- Unit part of new “special-purpose entity” for automated settlement.
- Data-on-demand and international voice settlement to be first products.
- Timelines hazy for commercial deployment, however.
Deutsche Telekom Global Carrier (DTGC) gave its support to a “revolutionary” automated settlement platform, proposed by the Communications Business Automation Network (CBAN) consortium, a new grouping of which DT is co‑founder.
CBAN is an off‑shoot project initiated by the ITW Global Leaders’ Forum (GLF), which counts DTGC as a member. GLF is a global network of some of the world’s largest international carriers. Its strategic focus is ensuring “interoperability and ubiquitous international and technological coverage”. In June 2019, GLF announced plans to launch a Carrier Blockchain Network over the following months. It is from this project that CBAN appears to have emerged, or at least was highly influential. Curiously, however, blockchain — based on distributed ledger technology (DLT) — was not explicitly mentioned in the CBAN announcement.
The structure and governance principles of CBAN, a “special-purpose entity” tasked by GLF to create a “live DLT‑enabled automated settlement platform”, were laid out in a newly published whitepaper. The whitepaper gave an airing into the first release of the CBAN Reference Architecture. This included an initial set of definitions for data-on-demand and international voice settlement, the first minimal viable products (MVP) to be offered via the platform.
More MVPs are expected to be added in the future, such as 5G network slicing, cloud and edge compute, mobile roaming, Narrowband Internet of Things settlement, and storage. CBAN said it may publish these specifications and standards, or use “existing standards or specifications” and align them with CBAN architecture and services.
Specific objectives of using CBAN Reference Architecture are to:
- Maximise the choice of technology solutions available to ICT service providers.
- Increase CBAN’s longevity (‘future-proofing’).
- Exploit CBAN’s scalability to maximise the supported business products, number of technology providers developing solutions for the platform, and volume of ICT service providers using it.
Other co‑founding service provider members of CBAN — labelled as ‘contributors’ — include A1 Telekom Austria, BTS, Colt Technology Services, IDT, Orange, PCCW Global, Tata Communications, Telefónica International Wholesale Services, and Telstra. More are expected to join “in the coming months”.
AT&T, Sparkle, and Verizon Communications were also mentioned as having contributed to the development of CBAN and its “technical architecture and business product definitions”.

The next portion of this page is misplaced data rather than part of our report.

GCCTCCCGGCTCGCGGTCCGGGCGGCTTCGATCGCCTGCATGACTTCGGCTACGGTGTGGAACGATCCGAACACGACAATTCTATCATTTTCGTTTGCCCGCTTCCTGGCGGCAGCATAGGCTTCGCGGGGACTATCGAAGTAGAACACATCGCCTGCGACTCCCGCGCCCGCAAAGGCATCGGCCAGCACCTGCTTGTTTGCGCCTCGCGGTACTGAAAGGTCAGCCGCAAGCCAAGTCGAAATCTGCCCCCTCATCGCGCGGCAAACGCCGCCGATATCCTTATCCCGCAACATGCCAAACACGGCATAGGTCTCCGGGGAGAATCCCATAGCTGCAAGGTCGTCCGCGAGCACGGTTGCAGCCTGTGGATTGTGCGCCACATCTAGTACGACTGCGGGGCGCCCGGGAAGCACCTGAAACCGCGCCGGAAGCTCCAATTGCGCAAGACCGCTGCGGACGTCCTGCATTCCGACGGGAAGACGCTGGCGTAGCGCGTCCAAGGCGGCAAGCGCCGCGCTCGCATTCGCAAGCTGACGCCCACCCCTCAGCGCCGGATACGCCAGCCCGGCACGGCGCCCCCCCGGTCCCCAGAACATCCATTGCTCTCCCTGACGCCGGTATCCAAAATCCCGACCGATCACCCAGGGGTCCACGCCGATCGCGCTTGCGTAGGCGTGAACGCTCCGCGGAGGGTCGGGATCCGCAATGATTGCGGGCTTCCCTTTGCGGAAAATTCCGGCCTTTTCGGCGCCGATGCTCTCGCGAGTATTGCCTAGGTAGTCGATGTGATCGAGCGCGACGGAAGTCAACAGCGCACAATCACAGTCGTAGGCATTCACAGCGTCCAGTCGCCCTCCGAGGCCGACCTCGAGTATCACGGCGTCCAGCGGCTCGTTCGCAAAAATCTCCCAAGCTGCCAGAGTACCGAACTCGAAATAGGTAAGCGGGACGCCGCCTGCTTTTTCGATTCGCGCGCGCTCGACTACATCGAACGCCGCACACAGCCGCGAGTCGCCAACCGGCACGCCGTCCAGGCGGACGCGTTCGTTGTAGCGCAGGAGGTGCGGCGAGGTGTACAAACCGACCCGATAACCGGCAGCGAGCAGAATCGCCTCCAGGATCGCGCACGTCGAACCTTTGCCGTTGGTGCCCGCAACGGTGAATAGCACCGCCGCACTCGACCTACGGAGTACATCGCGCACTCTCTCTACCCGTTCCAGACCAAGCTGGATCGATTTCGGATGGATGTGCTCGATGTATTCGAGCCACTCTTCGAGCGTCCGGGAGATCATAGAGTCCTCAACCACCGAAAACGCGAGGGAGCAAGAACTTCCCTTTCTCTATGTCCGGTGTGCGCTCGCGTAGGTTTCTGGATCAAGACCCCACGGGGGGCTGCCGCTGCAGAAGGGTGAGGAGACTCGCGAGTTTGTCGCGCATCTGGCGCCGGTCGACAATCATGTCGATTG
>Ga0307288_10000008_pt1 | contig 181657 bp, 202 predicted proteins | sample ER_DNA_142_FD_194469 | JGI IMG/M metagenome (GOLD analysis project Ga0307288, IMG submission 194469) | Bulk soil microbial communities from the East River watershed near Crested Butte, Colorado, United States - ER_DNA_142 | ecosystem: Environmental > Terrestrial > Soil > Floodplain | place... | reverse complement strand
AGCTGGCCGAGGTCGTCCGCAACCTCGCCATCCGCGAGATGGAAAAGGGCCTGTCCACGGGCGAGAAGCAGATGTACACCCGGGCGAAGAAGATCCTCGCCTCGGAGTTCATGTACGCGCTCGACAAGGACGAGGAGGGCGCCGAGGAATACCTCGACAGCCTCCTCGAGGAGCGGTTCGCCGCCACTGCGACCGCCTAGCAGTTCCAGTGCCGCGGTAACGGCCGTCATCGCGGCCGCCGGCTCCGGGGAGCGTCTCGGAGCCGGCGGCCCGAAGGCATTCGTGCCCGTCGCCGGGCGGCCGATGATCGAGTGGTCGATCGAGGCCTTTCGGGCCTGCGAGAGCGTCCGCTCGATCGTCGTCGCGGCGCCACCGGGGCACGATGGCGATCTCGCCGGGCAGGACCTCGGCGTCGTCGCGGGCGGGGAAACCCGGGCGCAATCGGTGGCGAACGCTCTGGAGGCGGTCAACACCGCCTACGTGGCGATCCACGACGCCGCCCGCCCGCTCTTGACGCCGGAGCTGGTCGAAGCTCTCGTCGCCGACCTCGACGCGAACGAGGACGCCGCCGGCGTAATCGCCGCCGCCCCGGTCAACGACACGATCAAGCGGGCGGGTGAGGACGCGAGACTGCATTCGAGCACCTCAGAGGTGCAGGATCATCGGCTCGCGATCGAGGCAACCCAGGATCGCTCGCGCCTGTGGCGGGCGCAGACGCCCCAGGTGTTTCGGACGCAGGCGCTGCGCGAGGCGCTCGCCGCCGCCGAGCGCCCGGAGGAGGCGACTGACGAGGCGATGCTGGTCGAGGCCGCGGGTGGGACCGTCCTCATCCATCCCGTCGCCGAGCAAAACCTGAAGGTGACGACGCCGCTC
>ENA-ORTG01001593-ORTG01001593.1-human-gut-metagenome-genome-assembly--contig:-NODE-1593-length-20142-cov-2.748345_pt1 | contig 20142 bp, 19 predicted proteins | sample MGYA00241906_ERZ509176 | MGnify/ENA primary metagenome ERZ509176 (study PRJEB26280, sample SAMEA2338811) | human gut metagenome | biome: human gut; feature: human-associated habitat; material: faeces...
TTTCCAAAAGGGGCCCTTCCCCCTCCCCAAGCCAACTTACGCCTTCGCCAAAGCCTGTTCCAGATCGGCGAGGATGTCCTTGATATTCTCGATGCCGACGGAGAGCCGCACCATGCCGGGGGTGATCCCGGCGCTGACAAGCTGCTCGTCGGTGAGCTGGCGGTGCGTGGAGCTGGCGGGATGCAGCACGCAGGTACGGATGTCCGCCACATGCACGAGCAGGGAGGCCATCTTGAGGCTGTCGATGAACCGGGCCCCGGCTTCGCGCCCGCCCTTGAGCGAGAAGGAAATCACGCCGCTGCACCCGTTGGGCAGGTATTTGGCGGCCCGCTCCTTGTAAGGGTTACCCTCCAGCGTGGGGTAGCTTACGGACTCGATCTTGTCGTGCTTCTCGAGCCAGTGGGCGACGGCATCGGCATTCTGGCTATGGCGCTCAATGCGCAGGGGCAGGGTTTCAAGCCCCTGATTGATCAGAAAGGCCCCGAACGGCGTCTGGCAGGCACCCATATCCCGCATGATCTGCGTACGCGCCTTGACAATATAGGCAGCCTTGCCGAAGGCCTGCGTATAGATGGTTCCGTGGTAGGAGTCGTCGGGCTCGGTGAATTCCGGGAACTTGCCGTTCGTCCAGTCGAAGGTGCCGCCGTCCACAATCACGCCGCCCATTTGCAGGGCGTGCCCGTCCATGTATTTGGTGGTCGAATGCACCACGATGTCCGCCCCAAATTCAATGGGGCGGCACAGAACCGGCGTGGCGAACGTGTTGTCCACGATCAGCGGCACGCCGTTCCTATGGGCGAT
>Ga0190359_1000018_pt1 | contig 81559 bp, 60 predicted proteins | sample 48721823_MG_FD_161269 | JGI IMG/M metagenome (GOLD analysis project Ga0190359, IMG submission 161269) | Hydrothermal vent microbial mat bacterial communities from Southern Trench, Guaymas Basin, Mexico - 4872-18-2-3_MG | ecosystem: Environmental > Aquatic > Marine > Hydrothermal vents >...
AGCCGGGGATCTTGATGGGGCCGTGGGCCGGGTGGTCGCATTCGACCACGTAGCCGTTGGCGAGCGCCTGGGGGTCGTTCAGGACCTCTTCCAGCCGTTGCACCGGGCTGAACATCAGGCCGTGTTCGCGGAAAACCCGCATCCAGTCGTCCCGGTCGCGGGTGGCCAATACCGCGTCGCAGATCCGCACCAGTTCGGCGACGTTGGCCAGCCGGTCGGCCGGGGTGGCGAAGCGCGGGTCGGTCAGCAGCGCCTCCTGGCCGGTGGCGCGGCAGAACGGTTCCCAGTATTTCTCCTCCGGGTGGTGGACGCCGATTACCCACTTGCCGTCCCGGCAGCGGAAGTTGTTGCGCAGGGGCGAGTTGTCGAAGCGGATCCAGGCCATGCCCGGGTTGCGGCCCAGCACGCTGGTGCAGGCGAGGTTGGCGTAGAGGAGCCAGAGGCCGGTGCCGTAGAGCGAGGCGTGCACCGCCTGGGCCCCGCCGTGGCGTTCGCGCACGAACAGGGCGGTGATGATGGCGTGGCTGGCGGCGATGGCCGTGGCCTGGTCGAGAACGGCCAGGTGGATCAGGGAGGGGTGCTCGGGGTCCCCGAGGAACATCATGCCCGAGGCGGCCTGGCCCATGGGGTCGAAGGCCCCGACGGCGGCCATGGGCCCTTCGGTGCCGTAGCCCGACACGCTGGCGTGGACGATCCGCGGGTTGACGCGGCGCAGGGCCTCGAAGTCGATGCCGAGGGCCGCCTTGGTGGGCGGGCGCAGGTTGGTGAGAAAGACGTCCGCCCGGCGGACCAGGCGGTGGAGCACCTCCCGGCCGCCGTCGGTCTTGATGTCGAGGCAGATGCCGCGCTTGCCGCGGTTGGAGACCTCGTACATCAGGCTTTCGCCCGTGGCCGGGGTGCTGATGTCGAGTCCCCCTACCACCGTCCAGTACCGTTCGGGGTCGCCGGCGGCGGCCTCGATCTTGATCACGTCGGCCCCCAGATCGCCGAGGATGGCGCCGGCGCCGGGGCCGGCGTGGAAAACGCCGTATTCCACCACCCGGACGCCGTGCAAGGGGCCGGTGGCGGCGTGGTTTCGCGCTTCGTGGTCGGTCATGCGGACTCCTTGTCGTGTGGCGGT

Suppliers swoon (well, some of them)
CBAN is supported by numerous technology providers, including:
- Clear Blockchain Technologies.
- Internet Mobile Communications.
The CBAN Association, the official name of the CBAN membership organisation, is charged with overseeing the CBAN ecosystem. This involves developing and maintaining a certification programme, which is designed to ensure different suppliers’ solutions are based on the CBAN Reference Architecture and are interoperable. The CBAN Association extended an invitation to all suppliers and service providers for engagement and collaboration, so long as they adhere to the principles of ‘openness’ and ‘inclusivity’.
GLF takes responsibility for overall CBAN project management. The Forum bragged that the existing collaboration was unique in the industry as it represented the “first time that many different ecosystem players have combined efforts to create an interoperable framework that can support multiple business products running on multiple different DLT implementations”.
DTGC’s DLT determination
DTGC has long been a keen advocate of DLT and blockchain, not least because closer attention to wholesale roaming is increasingly necessary given growing demands on the retail side of DT’s business.
Federico Homberg, Head of Commercial Roaming Business Development at DTGC, recently highlighted the potential of blockchain solutions to streamline wholesale relationships with operators (Deutsche Telekomwatch, #88).
DTGC has roaming relationships with more than 600 mobile operators. Contracts need to be negotiated, implemented, tracked, and settled with all of them. A lot of this work was still done manually, the DTGC man ruefully noted. The roaming business was due a shake‑up, he added, given it had not changed much in the 30‑odd years of its existence.
Homberg flagged the work of GLF as important in tackling lack of industry standards and interoperability between different blockchain protocols.